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conductors 114, insulated rope 252, traction sleeves 277 and connecting bridge 108 are lowered and linked to equipotential zone 200 where workers work there without the benefit of a splice truck 290.

In some embodiments of the invention, the conductors 114, the traction sleeves 277 and the connecting bridge 108 are not lowered to the equipotential zone 200 but rather the workers are raised to the level of the conductors 114 in a truck with a bucket or some other device Conductive connection bridges are used to electrically link the conductors 114 to each side of the double sleeve connection 288. Once the link is made, workers and / or equipment are raised to the level of the conductors 114 to splice the conductors 114 between if using any suitable means to provide electrical and mechanical connections for high voltage and tensioned electric power lines.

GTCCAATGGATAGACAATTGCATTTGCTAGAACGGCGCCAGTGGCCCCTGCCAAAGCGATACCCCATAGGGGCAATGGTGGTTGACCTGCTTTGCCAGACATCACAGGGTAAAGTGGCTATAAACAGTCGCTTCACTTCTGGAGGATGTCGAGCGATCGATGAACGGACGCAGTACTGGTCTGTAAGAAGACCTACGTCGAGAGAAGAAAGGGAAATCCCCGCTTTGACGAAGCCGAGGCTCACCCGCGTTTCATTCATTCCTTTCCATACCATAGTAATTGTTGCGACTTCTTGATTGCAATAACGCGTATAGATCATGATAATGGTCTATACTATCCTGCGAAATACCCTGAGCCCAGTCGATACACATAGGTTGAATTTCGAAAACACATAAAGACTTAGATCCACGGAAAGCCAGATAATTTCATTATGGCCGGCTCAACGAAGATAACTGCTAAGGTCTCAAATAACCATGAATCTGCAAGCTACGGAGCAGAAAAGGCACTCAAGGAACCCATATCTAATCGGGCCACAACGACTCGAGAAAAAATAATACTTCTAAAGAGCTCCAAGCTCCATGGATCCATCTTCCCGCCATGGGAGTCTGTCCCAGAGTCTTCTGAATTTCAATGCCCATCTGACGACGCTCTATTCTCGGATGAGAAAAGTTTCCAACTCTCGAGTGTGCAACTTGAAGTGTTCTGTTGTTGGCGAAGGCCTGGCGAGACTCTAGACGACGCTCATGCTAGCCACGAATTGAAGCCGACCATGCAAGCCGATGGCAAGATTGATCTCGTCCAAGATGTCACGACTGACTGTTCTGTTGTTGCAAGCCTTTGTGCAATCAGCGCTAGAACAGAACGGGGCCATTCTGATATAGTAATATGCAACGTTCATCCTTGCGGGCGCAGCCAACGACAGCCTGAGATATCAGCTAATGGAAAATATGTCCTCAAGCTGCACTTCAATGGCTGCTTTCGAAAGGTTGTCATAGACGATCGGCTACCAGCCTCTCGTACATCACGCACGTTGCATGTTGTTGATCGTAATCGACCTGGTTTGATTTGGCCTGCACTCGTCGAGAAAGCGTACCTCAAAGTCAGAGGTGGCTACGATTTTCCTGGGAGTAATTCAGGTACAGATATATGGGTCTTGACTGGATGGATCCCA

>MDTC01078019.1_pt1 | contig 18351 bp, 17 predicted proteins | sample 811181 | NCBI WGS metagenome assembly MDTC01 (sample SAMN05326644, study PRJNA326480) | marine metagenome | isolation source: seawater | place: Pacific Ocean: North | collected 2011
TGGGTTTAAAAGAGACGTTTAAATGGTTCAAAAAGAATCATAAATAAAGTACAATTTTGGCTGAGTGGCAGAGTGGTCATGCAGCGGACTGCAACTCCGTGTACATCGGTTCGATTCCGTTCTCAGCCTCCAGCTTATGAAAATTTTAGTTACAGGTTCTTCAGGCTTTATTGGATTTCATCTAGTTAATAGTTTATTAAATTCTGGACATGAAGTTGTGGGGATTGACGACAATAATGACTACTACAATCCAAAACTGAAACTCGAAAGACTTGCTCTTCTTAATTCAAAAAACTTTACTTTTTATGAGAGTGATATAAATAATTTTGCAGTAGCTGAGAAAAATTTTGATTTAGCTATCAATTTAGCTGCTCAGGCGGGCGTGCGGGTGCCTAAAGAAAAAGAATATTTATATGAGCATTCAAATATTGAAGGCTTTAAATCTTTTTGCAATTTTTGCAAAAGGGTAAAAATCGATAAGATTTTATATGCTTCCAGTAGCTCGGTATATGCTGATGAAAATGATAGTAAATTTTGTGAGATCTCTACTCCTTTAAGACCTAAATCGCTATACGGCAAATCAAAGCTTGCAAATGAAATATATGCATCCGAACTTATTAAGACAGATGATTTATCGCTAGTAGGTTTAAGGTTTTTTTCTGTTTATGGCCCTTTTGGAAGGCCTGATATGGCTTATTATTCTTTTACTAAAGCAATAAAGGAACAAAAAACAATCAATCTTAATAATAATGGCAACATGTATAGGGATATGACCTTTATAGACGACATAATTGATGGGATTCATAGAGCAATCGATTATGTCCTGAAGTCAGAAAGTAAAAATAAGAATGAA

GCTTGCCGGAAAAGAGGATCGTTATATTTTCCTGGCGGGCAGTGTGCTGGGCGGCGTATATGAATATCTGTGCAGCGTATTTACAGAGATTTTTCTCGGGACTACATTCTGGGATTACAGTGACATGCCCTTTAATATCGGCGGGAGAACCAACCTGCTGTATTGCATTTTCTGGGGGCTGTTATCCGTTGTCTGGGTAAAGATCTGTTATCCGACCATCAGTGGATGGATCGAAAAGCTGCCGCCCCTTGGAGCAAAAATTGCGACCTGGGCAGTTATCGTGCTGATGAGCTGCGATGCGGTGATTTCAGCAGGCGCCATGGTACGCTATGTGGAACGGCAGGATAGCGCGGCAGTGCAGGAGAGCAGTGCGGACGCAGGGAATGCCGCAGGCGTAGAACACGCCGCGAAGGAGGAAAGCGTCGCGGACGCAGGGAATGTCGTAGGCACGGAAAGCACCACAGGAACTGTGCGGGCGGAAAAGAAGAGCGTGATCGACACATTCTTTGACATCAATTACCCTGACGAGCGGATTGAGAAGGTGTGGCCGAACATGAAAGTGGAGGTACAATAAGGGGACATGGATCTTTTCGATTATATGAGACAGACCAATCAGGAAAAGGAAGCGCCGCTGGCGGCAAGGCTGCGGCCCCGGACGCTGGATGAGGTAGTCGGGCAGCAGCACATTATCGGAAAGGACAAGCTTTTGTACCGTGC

In some embodiments of the invention, the equipotential zone 200 used in a splicing method according to the invention will use a mat 202 of about 30.48 m (100 feet) in length by about 3.7 m (12 feet) in width (east size does not need to be achieved by a mat 202 but can be several mats 202 linked together). All mats 202 will be linked together and tied to ground rods 206. A ground wire 292 will be connected between the ground bars 206, as shown in Figure 98. The splice truck 290 will be connected to the ground rod 206. A barricade fence 218, 220 (see Figure 64) will be installed around the equipotential zone 200 perfometer and an insulating bridge access 216 will be arranged to enter and exit the equipotential zone 200. All barricade fence posts will be electrically linked to equipotential zone 200.

Turning now to the sheaves 244 that have been mentioned herein, the following is a detailed explanation with reference to Figures 99-101 of sheaves 244 according to the invention according to an exemplary embodiment of the invention.